When remediation is necessary, the state board of nursing and the employer can partner to provide a structured education intervention and oversight. There's an opportunity to include nursing colleagues from academia to assist in developing and delivering remedial education to professional nurses. Although, this isn't currently found in the literature, it's another path to explore in the academic-practice partnership.


What's the law?

Each state has a unique set of laws and regulations that make up its nurse practice act. This variation adds to the complexity and anxiety over not only complying with the state's requirements, but also doing the ethical thing. The authors have reviewed each state board of nursing, asking: "Is a formal remediation program offered to professional nurses who've been reported to the board of nursing for practice incompetence?"


Fifty-one state boards of nursing were reviewed. All of the boards acknowledged using education when discipline wasn't appropriate and a gap in competence was identified. Only six state boards of nursing indicated that they currently offer a formalized remediation program. These states directly engage the nurse in remediation; other states will either contract with employer healthcare organizations or use online learning management systems to deliver remedial education to the affected nurse.


State boards of nursing are looking to expand the provision of nonpunitive approaches to modifying a nurse's practice patterns:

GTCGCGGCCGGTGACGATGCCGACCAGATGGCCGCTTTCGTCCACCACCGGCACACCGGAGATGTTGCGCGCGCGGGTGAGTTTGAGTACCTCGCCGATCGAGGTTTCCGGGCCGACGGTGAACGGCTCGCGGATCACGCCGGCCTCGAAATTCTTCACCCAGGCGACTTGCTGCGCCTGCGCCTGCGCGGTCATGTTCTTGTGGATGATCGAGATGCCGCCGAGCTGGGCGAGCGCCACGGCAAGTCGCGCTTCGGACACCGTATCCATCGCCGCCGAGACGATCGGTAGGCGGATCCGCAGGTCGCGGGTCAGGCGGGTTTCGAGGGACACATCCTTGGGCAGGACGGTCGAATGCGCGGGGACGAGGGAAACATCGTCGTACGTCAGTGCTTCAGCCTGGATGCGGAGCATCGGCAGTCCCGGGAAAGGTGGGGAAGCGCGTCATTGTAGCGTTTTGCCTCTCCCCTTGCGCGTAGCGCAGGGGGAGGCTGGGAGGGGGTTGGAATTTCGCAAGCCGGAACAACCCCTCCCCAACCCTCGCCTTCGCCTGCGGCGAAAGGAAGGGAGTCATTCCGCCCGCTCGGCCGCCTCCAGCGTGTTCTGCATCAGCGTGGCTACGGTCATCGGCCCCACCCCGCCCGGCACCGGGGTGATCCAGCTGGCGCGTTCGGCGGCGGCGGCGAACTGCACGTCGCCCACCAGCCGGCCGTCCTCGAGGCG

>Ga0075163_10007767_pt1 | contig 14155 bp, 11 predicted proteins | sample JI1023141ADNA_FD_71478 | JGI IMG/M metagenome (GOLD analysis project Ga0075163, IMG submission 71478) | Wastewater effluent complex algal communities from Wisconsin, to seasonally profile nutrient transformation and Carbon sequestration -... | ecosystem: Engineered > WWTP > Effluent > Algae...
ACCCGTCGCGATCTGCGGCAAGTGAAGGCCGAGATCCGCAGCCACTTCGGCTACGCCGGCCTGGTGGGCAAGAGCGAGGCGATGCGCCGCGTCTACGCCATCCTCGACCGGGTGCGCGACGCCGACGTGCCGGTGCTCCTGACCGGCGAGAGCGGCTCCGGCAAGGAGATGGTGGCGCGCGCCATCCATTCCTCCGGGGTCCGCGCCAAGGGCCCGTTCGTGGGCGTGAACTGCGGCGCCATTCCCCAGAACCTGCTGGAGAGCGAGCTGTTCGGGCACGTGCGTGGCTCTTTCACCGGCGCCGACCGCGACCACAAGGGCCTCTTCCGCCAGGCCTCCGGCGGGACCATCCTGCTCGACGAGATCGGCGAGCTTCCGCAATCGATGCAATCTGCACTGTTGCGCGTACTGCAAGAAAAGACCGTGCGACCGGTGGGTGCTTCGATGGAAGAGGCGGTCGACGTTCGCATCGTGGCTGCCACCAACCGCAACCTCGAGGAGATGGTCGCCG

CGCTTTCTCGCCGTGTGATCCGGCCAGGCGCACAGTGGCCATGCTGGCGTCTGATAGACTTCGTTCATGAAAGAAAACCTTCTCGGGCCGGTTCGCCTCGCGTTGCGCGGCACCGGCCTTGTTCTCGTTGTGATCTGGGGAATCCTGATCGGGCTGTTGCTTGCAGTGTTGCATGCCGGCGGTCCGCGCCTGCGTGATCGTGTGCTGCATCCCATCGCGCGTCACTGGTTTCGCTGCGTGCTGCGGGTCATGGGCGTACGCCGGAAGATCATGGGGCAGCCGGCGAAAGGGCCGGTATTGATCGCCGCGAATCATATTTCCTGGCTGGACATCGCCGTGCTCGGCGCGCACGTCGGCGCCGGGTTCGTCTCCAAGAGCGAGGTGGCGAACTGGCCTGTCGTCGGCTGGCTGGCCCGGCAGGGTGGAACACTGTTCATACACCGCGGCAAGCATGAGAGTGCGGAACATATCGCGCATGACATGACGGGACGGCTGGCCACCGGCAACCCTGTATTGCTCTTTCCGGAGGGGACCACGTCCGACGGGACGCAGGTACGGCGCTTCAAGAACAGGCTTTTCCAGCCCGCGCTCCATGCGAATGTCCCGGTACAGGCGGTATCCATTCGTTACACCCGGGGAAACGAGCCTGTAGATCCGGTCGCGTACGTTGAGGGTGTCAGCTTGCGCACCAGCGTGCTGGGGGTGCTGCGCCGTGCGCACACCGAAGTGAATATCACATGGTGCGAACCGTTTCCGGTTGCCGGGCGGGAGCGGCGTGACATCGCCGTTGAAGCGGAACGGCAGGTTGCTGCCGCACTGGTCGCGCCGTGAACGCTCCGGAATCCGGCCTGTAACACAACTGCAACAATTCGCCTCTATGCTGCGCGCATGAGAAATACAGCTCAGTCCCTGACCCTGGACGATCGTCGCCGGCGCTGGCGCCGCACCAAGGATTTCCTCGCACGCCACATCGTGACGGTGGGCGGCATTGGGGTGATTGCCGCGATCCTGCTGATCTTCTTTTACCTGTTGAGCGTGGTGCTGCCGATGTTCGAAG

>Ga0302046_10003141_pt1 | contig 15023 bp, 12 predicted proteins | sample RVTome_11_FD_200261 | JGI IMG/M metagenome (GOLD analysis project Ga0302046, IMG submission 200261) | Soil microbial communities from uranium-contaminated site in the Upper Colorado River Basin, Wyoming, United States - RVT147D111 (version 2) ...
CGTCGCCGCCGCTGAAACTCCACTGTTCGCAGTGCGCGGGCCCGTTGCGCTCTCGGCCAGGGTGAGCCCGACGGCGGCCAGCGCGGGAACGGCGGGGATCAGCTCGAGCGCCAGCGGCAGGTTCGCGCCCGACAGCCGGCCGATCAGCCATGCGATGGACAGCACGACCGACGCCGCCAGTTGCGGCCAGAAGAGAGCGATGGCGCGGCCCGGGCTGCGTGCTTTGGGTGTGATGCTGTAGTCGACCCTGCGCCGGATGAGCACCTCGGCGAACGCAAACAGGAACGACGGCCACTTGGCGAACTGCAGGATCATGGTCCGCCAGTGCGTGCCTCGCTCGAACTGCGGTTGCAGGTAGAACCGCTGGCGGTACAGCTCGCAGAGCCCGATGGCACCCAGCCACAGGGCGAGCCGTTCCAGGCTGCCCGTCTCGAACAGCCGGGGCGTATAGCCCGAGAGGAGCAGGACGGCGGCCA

* Arizona is testing the Nursing Performance Profile model, a standardized competency evaluation of nurses reported to the board of nursing for a clinical practice issue that incorporates the Taxonomy of Error, Root Cause Analysis, and Practice Responsibility; high-fidelity simulation; and the Clinical Competency Assessment of Newly Licensed Nurses to help develop tailored remediation.18-22


* North Carolina has successfully implemented its Practitioner Remediation and Enhancement Partnership, or PREP, program.23


* Pennsylvania has completed a Practice, Education, Remediation and Collaboration pilot, implementing a program to support nurses reported for minor practice violations.24


* Ohio uses the Practice Intervention and Improvement program.25


* Texas has a group of circumstances that dictates its provision of remedial education.26


* Washington state offers an early remediation plan for nurses.17


* Vermont has a pilot in process to evaluate its role as a regulator in remediation.27



Partnership for success

A partnership is necessary between nurse administrators and regulators, with strong communication and collegiality between healthcare organizations and regulatory bodies. The opportunity for remediation is warranted for nurses who are reported to state boards of nursing and found to have an educational deficit. This collaboration will foster the ability to properly protect our patients, our organizations, and the integrity of our profession.